MINNEAPOLIS (WCCO) — Parents are weighing in this week over a controversial STD vaccine that’s now being recommended for boys.
The HPV vaccine was originally intended for young girls to prevent cervical cancer later in life. Now, the Center for Disease Control said boys should get it too, starting when they’re 11 years old.
“Everybody’s growing up so fast,” Dave Lambert, a local father, said. “Things go a lot quicker than they used to. I think knowledge is power and it’s smart to be aware of everything.”
Pediatrician Abraham Jacob said he plans to recommend the vaccine for his own sons and hopes other parents follow his lead.
“It’s the first vaccine in history that’s a cancer preventer,” said Jacob. “And this is something we’ve dreamed about for decades.”
The human papillomavirus is most widely known for causing cervical cancer in women. Jacob said thousands of male cancers could also be prevented.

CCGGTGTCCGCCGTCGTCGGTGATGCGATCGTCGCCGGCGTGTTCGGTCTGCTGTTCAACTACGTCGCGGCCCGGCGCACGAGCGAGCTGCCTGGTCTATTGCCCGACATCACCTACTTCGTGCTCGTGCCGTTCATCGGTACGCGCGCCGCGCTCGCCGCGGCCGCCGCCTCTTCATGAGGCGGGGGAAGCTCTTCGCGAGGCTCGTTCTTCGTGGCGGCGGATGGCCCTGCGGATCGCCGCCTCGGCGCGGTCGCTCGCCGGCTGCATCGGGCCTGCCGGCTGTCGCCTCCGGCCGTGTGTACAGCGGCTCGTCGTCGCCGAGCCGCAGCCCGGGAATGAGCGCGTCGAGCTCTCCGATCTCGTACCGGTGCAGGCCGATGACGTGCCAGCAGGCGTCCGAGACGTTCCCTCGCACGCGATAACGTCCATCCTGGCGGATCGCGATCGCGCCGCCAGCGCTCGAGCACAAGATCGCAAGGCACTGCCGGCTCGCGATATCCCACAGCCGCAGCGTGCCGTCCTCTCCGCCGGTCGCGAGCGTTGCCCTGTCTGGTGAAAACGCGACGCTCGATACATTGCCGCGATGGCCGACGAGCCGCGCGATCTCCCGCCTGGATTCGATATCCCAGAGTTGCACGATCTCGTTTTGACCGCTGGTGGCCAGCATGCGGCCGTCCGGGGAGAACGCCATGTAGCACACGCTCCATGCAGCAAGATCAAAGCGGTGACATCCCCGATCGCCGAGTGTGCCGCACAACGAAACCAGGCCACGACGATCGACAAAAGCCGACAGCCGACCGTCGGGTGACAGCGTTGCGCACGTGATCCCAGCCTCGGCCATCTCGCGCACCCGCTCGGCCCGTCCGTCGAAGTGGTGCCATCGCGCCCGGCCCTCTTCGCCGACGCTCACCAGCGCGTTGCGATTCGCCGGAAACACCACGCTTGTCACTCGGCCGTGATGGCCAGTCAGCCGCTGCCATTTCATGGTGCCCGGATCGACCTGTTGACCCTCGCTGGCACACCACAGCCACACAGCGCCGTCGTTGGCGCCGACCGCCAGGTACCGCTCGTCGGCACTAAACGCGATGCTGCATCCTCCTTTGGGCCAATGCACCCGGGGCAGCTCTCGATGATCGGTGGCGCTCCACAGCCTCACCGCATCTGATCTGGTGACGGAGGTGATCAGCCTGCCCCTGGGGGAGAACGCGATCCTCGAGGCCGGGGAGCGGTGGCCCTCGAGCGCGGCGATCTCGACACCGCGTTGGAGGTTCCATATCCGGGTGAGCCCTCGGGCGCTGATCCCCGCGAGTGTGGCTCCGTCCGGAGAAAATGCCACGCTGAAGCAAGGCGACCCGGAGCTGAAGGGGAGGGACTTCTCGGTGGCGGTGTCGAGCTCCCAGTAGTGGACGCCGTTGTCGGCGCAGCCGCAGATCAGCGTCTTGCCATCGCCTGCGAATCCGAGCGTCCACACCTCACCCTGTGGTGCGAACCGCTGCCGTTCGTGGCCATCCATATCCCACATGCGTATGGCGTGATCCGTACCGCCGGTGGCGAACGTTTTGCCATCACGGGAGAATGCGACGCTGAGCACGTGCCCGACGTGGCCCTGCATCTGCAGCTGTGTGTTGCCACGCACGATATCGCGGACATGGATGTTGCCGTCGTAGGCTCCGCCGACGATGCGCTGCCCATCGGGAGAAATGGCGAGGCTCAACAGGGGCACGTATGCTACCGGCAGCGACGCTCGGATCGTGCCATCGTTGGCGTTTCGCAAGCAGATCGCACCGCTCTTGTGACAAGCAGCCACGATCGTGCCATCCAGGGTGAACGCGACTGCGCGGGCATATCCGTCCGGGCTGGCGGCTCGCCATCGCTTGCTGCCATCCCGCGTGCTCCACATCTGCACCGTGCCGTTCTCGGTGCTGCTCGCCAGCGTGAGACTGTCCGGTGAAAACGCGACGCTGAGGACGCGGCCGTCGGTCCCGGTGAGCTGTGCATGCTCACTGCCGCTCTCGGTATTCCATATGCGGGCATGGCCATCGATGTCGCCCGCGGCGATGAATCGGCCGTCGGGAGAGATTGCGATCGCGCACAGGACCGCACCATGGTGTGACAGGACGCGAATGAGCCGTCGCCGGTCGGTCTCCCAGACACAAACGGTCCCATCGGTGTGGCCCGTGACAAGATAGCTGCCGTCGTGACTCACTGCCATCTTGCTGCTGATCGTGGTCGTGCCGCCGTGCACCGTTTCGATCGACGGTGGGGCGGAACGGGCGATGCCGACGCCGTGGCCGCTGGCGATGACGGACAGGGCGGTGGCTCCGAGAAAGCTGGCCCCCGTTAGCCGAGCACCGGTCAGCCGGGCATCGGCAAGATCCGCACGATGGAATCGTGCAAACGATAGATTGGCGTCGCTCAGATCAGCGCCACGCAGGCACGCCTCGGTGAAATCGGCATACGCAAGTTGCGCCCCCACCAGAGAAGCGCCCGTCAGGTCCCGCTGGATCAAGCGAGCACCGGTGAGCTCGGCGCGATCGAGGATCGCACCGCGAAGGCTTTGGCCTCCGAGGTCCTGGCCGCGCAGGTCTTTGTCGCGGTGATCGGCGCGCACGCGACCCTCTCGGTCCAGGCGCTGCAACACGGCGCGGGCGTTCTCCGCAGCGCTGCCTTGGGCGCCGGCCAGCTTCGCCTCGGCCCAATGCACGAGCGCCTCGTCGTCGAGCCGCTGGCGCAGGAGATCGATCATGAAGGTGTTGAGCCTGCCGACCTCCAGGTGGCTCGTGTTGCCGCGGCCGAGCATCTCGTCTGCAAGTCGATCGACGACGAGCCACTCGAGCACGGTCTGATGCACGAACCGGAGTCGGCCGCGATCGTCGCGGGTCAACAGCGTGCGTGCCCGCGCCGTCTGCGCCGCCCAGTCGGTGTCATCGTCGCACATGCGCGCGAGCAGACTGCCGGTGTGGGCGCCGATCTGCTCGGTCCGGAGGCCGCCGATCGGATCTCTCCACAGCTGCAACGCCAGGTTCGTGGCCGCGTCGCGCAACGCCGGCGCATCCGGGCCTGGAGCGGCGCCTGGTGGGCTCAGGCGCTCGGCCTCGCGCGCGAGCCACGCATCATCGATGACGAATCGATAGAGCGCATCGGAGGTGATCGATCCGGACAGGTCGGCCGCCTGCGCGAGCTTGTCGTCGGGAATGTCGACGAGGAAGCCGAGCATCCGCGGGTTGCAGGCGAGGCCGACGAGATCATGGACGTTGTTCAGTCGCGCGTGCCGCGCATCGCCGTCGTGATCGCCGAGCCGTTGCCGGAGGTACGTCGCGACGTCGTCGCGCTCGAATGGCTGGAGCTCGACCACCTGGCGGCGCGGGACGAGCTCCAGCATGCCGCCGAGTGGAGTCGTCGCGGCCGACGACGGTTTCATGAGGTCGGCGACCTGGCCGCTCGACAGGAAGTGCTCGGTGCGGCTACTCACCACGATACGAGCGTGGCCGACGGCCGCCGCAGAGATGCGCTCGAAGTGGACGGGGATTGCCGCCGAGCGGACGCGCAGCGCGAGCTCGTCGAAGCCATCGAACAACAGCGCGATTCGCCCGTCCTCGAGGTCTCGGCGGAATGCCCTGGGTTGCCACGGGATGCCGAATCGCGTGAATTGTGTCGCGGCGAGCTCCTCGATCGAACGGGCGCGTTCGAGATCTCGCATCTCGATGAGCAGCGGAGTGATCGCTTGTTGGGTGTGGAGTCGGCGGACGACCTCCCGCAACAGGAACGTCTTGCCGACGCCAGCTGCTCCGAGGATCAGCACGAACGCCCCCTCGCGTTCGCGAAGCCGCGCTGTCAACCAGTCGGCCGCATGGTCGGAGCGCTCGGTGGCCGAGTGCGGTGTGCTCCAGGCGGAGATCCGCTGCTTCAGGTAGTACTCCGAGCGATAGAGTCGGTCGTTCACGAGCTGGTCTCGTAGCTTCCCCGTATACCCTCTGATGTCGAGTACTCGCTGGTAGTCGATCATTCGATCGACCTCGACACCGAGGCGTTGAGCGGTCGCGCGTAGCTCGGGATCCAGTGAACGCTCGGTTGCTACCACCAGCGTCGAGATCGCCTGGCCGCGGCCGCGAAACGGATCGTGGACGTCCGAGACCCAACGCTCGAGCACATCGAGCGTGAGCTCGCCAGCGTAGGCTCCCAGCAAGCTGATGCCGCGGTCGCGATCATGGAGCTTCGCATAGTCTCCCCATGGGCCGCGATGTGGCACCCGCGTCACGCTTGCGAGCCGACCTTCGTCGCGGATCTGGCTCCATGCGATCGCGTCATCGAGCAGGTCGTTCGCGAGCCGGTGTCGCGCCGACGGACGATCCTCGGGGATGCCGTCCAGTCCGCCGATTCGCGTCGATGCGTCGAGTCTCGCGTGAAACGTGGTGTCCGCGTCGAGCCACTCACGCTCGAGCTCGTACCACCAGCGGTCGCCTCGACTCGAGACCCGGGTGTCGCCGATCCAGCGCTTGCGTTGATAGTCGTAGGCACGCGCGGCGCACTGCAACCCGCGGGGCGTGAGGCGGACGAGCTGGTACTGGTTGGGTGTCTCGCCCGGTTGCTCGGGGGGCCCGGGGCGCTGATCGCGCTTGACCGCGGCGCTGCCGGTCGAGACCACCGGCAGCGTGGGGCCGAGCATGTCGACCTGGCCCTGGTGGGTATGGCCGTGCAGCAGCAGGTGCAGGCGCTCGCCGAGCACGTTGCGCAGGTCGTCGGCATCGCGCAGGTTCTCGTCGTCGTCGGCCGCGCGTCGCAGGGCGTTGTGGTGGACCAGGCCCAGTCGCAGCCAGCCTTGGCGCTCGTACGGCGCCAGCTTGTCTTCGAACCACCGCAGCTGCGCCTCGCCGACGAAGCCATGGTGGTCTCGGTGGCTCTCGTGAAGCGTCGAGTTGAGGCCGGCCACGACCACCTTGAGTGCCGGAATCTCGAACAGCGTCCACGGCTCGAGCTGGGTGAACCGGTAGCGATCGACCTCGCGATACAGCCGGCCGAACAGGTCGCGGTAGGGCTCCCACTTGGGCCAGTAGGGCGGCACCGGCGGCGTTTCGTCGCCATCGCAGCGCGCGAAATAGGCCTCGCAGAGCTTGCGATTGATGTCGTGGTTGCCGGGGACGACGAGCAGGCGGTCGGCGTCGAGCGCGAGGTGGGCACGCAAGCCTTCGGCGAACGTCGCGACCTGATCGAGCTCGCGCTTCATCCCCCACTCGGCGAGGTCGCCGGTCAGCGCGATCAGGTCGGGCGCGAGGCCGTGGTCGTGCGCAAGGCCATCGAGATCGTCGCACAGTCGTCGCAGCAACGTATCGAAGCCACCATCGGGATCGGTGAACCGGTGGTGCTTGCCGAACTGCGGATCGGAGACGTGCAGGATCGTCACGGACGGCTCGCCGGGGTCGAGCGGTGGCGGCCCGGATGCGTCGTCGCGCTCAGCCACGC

“For boys, the main lowering risk is penal cancer, anal cancer and throat cancers,” said Jacob.
He said only a third of girls have gotten the three rounds of shots to be fully protected. Another reason vaccinating 11 to 12-year-old boys could help prevent the spread of the disease to female partners later in life.
Controversy surrounding the vaccine recently heated up the presidential race. Republican Gov. Rick Perry was criticized for mandating the shots in girls in Texas.
Minnesota Congresswoman Michelle Bachman said the shots were dangerous. Dr. Jacob said the vaccines are safe. Most side effects include sore arms, fevers and headaches.